Director: Rob Zombie
Starring: Sheri Moon Zombie, Bruce Davison, Judy Geeson, Patricia Quinn, Dee Wallace, Ken Foree, Jeff Daniel Phillips, Meg Foster
Running Time: 101 minutes
Release date: 26 April 2013
Rob Zombie’s new film is a departure from gorier efforts like House of 1000 Corpses, The Devil’s Rejects and his two Halloween remakes. In fact it’s initially quite quiet and restrained, before growing increasingly surreal and unhinged as it progresses to a climax as garish, lurid and loud as an MTV rock video. That’s an observation, though, and not a criticism; The Lords Of Salem is Rob Zombie’s love letter to the movies of Dario Argento, Michele Soavi and Lucio Fulci (among others) with a healthy dose of Ken Russell’s sheer wild exuberance thrown in for good measure.
Heidi LeRoc (Sheri Moon Zombie), one of a team of three DJs at an alternative rock station in Salem, Massachusetts, receives a record in a wooden box from a group identified only as ‘The Lords’. When she plays it on the radio, women all across the town – descendants of those who presided over the town’s notorious 17th century witch trials – are affected, while Heidi herself has visions of the Salem Witches and their leader Margaret Morgan (an almost unrecognisable Meg Foster). Local author Francis Mathias (Davison), suspecting something’s amiss, begins to probe Salem’s – and Heidi’s – past in more detail. Assailed by bizarre hallucinations and fits of sleepwalking that lead her to her apartment building’s supposedly unoccupied Room 5, Heidi slips into a drug-fuelled downward spiral, watched helplessly by her fellow DJs Whitey (Phillips) and Munster (Foree). Meanwhile, her apparently kindly landlady Lacy (Geeson) and her friends Sonny (Wallace) and Megan (Quinn) have their own plans for her…
Some have made comparisons between The Lords Of Salem and Rosemary’s Baby, but Zombie’s film bears a closer resemblance to Soavi’s Devil’s Daughter (only minus that film’s redemptive denouement.) As for the performances, Sheri Moon Zombie brings a spot-on blend of sassiness and vulnerability to the role, preventing Heidi from becoming the passive, uninteresting victim she could so easily have been; Davison is as solid and dependable an actor as ever, while genre vets Foree, Wallace and Quinn give their usual good value, but it’s Judy Geeson who steals every scene she’s in – kindly and maternal one minute and spectacularly, malevolently unhinged the next.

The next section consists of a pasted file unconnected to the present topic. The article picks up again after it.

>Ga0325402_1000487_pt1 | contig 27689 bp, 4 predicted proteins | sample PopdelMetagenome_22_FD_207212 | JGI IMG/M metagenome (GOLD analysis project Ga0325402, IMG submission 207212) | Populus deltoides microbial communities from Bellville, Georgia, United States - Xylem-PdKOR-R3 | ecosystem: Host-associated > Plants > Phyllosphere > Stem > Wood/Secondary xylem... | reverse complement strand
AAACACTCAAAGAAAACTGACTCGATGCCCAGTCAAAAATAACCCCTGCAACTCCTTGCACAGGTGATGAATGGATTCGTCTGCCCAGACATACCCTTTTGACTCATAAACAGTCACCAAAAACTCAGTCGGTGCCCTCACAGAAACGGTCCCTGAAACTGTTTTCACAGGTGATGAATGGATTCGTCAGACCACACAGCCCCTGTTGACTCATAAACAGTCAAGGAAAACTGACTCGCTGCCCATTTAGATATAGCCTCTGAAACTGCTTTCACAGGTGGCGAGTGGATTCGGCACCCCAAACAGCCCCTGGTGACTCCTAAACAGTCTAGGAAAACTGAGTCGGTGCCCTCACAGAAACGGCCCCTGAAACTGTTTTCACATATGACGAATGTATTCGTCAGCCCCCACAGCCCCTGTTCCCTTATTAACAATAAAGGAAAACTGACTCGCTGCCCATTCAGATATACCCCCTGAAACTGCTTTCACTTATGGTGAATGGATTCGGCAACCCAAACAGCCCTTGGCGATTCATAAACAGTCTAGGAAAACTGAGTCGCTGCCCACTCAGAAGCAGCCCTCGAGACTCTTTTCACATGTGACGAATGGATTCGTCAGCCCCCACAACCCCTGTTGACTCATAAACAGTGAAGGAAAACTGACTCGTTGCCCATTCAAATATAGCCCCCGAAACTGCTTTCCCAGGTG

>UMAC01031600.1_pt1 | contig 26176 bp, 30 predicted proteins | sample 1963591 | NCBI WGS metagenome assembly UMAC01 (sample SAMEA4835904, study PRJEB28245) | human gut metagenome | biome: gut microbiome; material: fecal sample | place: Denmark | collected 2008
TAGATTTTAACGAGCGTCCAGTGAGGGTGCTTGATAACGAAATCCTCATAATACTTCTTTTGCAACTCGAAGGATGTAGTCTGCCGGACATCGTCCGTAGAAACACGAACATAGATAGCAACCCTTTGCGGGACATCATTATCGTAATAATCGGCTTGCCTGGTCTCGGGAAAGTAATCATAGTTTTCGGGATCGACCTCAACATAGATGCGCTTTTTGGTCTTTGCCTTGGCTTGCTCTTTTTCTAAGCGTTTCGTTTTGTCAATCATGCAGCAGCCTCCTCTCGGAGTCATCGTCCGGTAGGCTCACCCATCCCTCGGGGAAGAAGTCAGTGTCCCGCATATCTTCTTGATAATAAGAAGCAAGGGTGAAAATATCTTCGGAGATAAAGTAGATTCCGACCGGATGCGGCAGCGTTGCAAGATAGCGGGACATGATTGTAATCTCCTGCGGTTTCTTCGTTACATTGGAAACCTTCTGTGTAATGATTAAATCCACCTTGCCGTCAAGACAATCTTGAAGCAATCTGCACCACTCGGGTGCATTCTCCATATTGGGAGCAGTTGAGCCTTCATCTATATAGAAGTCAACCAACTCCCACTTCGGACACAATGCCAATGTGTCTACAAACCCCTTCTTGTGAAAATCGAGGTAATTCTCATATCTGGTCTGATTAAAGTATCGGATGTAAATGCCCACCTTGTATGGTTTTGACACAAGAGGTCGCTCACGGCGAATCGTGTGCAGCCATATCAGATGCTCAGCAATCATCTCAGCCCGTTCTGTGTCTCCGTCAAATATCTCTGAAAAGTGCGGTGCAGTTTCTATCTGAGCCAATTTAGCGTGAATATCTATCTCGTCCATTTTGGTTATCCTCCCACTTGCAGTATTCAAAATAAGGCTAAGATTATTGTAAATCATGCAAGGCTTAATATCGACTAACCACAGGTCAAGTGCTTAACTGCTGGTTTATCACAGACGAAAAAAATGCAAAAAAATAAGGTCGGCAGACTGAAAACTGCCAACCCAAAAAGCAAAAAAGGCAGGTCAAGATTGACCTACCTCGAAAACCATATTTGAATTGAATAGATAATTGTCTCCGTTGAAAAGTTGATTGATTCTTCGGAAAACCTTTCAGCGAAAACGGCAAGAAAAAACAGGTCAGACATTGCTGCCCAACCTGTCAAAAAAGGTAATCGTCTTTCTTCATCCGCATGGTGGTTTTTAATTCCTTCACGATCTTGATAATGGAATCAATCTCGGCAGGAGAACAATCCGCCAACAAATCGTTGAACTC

As an aside, it’s refreshing to see some main characters who aren’t squeaky-clean teen/early twenties type calculated to please some imagined demographic – ‘alternative’ characters (goth and rock types) who aren’t just there to provide the film with comic relief or depraved villains. Not to mention characters who – shock, horror! – actually smoke dope without immediately afterwards being despatched by a knife-wielding maniac.
Arguably, the film’s biggest problem is the concept that the witches of Salem were in fact malefic worshippers of Satan and not the innocent victims of mass hysteria and religious fanaticism, but anyone coming to a Rob Zombie film for historical accuracy has not so much come to the wrong building as the wrong city, probably the wrong continent and quite possible the wrong planet too – the Salem witches were hanged, for a start, not burned alive as in the film – and unlike, say, Argento’s Suspiria, the film doesn’t automatically equate female sexuality, or any manifestation of femininity that isn’t passive and virginal, with evil. Ultimately, if the film has anything to say, it’s that the past’s cruelty and tribal hatreds are only too alive and ready to do harm today.
Less frightening than it is weirdly fascinating, The Lords Of Salem will divide audiences. Some of the more seasoned cineastes on the night regarded it as deeply derivative, the sum of the films that inspired the director and little else. Others will appreciate its all-out weirdness and gleeful throwing together of influences. But whatever flaws it may possess, it’s a contemporary horror film of rare passion and ambition, and beats the hell out of the formulaic dross peddled as mainstream horror these days. And its images linger in the mind long after the final reel has come to an end.
“Despite its narrative flaws and predictability, The Lords of Salem is at its highest points an incredibly stylish and downright fun film which pays tribute to some of the great cinematic horror masters of yesteryear. With a solid soundtrack from John 5, psychedelic visuals and a recognisable Rob Zombie stamp it will appeal to select fans of Zombie’s previous output. That said this is amongst his weakest films and is ultimately disappointing.”
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